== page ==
Vis-a-thon 2021

Diagramming Diatoms


Katie Roche Doctoral Student, University of Rhode Island, Biological and Environmental Sciences

COLLABORATOR Abby Tuckett MArch Candidate, Rhode Island School of Design, Architecture


Joy Ko

This project created three-dimensional representations of Pseudo-nitzschia cells that show variation in abundance, diversity, and toxicity through the seasons. By experimenting and playing with the structure of this diatom's silica frustules, two pieces were made to represent the diatoms and their relationships with shellfish in Narragansett Bay.

INFORMATION ABOUT OYSTERS Oysters are filter feeders—meaning they remain stationary and just filter water through them to collect food floating by. They consume both phytoplankton (including Pseudo-nitzschia) and zooplankton (larger, non-photosynthetic microorganisms). Oysters are really important to estuarine and coastal ecosystems like Narragansett Bay because of this filtering. They can filter out pollutants and improve water quality, which helps other organisms to survive. Oysters are harvested from both wild populations and aquaculture in Narragansset Bay. Aquaculture is essentially farming of oysters, where juvenile oysters are "planted" on structures in the bay, grown, and harvested.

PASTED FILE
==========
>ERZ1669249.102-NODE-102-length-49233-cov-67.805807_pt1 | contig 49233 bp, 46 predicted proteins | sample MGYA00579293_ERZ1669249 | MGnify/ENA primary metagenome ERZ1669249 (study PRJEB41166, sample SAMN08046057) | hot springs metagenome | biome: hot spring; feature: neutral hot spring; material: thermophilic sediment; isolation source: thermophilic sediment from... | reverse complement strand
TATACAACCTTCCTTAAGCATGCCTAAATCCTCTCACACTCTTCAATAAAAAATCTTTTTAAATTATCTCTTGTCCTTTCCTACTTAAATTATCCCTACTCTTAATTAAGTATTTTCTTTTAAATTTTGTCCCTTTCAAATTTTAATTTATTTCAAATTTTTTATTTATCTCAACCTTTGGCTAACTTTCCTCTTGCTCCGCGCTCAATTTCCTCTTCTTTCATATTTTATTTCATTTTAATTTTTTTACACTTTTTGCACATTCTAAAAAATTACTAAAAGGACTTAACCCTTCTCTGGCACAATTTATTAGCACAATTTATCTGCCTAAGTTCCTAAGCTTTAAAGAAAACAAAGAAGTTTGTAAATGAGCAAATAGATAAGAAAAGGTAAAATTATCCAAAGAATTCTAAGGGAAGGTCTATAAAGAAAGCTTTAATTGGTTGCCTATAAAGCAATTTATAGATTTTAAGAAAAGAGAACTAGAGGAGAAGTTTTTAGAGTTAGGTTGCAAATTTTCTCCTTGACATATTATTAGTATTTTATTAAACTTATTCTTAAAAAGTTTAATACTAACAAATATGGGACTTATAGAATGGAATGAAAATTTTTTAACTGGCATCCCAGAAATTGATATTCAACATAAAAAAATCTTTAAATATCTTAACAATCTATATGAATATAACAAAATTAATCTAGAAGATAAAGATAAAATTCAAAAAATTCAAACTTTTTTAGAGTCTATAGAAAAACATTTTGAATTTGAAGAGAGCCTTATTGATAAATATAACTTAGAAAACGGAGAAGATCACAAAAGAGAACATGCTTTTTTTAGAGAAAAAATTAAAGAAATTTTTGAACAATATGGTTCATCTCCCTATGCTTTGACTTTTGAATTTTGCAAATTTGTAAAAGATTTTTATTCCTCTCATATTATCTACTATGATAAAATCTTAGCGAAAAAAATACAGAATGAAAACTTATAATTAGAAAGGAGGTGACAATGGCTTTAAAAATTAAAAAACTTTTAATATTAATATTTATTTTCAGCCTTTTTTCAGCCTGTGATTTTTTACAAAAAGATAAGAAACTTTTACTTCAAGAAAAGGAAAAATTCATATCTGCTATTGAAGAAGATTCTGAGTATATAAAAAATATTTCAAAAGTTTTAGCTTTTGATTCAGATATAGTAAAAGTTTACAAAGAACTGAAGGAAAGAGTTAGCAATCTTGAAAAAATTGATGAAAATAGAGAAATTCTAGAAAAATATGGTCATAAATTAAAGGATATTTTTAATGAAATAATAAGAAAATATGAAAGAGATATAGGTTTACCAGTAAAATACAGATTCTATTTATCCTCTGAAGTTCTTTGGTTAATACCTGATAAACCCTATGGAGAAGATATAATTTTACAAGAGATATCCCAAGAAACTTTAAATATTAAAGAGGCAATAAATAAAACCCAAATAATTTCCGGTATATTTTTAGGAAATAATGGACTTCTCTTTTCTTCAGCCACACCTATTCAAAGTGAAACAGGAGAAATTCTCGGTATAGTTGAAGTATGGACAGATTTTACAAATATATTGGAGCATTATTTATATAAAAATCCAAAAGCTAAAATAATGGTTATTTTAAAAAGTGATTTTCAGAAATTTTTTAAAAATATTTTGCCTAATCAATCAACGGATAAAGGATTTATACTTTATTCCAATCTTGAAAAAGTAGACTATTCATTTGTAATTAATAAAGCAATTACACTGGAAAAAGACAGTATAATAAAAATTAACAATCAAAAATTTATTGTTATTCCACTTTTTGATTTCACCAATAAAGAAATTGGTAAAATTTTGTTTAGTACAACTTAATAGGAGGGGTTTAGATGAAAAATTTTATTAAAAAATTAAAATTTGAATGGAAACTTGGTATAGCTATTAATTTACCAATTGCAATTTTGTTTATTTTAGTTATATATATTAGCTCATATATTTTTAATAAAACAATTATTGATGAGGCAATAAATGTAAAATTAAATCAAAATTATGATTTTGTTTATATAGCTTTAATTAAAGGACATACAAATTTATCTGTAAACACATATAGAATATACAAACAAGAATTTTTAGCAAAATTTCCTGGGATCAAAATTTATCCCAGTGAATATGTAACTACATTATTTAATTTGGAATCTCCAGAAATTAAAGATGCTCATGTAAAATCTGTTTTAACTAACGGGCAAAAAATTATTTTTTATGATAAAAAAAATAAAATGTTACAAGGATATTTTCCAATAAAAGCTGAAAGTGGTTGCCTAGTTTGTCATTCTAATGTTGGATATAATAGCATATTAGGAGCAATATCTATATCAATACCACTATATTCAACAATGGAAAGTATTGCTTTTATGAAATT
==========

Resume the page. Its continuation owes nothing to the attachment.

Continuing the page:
Tools Used in the Project

Acrylic  Vellum Rhino 3D


© Diagramming Diatoms, 2021

This material is based upon work supported in part by the National Science Foundation under EPSCoR Cooperative Agreement #OIA-1655221.
Any opinions, findings, and conclusions or recommendations expressed in this material are those of the author(s) and do not necessarily reflect the views of the National Science Foundation.